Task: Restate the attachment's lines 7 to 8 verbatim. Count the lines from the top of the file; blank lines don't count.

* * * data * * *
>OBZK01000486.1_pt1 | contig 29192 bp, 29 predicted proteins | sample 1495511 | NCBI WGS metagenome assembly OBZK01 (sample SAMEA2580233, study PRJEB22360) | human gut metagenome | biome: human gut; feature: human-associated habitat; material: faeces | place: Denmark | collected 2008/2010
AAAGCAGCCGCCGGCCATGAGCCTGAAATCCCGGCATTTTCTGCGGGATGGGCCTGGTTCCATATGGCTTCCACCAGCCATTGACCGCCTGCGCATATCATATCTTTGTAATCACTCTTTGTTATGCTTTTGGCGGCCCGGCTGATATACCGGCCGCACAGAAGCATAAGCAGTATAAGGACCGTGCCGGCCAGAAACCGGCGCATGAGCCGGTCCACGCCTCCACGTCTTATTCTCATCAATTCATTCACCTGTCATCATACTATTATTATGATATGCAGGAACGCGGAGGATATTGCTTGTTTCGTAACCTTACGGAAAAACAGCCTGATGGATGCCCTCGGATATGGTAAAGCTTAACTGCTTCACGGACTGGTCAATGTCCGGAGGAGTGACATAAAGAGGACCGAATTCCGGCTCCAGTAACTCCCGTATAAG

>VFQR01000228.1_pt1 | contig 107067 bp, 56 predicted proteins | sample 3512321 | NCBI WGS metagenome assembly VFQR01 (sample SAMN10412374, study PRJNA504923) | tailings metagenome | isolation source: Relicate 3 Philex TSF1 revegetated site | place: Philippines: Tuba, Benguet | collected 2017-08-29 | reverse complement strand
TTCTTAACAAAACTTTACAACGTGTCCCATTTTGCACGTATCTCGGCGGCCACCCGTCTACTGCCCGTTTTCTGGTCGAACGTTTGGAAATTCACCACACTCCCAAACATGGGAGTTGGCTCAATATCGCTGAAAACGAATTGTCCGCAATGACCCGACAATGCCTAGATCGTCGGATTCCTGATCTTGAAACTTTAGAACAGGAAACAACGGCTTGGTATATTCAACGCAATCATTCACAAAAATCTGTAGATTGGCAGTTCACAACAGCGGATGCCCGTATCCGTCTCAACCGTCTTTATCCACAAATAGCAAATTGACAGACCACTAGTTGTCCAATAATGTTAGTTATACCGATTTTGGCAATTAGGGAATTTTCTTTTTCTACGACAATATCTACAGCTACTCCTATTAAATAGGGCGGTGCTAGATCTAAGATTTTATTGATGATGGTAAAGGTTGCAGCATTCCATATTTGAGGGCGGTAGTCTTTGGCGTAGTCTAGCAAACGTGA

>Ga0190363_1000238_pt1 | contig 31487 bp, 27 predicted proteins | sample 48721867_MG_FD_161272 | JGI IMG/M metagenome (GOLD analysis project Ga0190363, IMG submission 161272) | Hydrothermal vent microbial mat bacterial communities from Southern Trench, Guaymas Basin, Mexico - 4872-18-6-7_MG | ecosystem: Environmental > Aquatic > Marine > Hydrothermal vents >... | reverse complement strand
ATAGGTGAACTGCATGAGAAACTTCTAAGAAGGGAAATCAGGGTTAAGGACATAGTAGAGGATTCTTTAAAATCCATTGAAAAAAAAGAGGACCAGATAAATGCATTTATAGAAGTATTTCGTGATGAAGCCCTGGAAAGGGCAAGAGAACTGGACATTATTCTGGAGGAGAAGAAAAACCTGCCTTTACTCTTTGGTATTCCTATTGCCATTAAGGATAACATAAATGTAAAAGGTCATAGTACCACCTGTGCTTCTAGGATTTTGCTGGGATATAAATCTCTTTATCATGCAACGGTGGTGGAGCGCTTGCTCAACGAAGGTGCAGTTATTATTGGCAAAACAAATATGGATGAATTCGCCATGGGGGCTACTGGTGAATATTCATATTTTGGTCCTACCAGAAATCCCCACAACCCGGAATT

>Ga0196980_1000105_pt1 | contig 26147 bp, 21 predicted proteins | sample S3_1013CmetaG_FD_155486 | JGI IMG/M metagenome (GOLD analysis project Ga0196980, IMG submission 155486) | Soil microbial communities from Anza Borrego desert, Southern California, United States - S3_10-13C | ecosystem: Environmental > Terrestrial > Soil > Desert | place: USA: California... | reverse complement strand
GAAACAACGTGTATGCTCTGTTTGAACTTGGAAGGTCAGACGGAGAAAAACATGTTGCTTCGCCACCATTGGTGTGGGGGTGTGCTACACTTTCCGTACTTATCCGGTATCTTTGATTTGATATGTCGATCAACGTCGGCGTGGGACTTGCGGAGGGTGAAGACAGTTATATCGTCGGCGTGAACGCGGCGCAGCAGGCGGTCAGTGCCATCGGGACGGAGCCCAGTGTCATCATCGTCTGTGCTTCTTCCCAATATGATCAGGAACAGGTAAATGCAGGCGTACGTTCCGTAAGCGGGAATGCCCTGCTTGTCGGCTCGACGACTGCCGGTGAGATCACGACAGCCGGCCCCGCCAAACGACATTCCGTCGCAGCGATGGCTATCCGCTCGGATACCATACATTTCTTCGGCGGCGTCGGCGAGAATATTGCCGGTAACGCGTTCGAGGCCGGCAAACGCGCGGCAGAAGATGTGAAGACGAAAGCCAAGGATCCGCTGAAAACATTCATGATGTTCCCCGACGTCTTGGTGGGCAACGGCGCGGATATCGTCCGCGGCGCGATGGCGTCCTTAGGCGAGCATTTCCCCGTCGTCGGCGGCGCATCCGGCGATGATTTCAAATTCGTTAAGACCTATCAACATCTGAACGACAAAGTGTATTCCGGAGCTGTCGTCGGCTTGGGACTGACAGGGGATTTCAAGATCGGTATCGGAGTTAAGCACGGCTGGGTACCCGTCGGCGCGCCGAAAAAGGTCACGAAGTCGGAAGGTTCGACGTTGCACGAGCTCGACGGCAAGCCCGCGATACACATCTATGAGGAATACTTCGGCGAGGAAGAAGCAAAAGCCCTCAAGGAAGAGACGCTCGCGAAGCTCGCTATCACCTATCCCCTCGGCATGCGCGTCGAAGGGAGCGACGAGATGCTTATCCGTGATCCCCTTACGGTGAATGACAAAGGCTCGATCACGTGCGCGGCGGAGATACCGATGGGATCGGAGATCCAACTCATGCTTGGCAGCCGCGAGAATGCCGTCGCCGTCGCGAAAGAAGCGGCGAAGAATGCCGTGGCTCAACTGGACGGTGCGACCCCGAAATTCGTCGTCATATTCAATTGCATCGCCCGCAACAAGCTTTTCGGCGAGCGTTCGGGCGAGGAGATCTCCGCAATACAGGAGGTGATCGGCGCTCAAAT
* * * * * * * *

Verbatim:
>Ga0196980_1000105_pt1 | contig 26147 bp, 21 predicted proteins | sample S3_1013CmetaG_FD_155486 | JGI IMG/M metagenome (GOLD analysis project Ga0196980, IMG submission 155486) | Soil microbial communities from Anza Borrego desert, Southern California, United States - S3_10-13C | ecosystem: Environmental > Terrestrial > Soil > Desert | place: USA: California... | reverse complement strand
GAAACAACGTGTATGCTCTGTTTGAACTTGGAAGGTCAGACGGAGAAAAACATGTTGCTTCGCCACCATTGGTGTGGGGGTGTGCTACACTTTCCGTACTTATCCGGTATCTTTGATTTGATATGTCGATCAACGTCGGCGTGGGACTTGCGGAGGGTGAAGACAGTTATATCGTCGGCGTGAACGCGGCGCAGCAGGCGGTCAGTGCCATCGGGACGGAGCCCAGTGTCATCATCGTCTGTGCTTCTTCCCAATATGATCAGGAACAGGTAAATGCAGGCGTACGTTCCGTAAGCGGGAATGCCCTGCTTGTCGGCTCGACGACTGCCGGTGAGATCACGACAGCCGGCCCCGCCAAACGACATTCCGTCGCAGCGATGGCTATCCGCTCGGATACCATACATTTCTTCGGCGGCGTCGGCGAGAATATTGCCGGTAACGCGTTCGAGGCCGGCAAACGCGCGGCAGAAGATGTGAAGACGAAAGCCAAGGATCCGCTGAAAACATTCATGATGTTCCCCGACGTCTTGGTGGGCAACGGCGCGGATATCGTCCGCGGCGCGATGGCGTCCTTAGGCGAGCATTTCCCCGTCGTCGGCGGCGCATCCGGCGATGATTTCAAATTCGTTAAGACCTATCAACATCTGAACGACAAAGTGTATTCCGGAGCTGTCGTCGGCTTGGGACTGACAGGGGATTTCAAGATCGGTATCGGAGTTAAGCACGGCTGGGTACCCGTCGGCGCGCCGAAAAAGGTCACGAAGTCGGAAGGTTCGACGTTGCACGAGCTCGACGGCAAGCCCGCGATACACATCTATGAGGAATACTTCGGCGAGGAAGAAGCAAAAGCCCTCAAGGAAGAGACGCTCGCGAAGCTCGCTATCACCTATCCCCTCGGCATGCGCGTCGAAGGGAGCGACGAGATGCTTATCCGTGATCCCCTTACGGTGAATGACAAAGGCTCGATCACGTGCGCGGCGGAGATACCGATGGGATCGGAGATCCAACTCATGCTTGGCAGCCGCGAGAATGCCGTCGCCGTCGCGAAAGAAGCGGCGAAGAATGCCGTGGCTCAACTGGACGGTGCGACCCCGAAATTCGTCGTCATATTCAATTGCATCGCCCGCAACAAGCTTTTCGGCGAGCGTTCGGGCGAGGAGATCTCCGCAATACAGGAGGTGATCGGCGCTCAAAT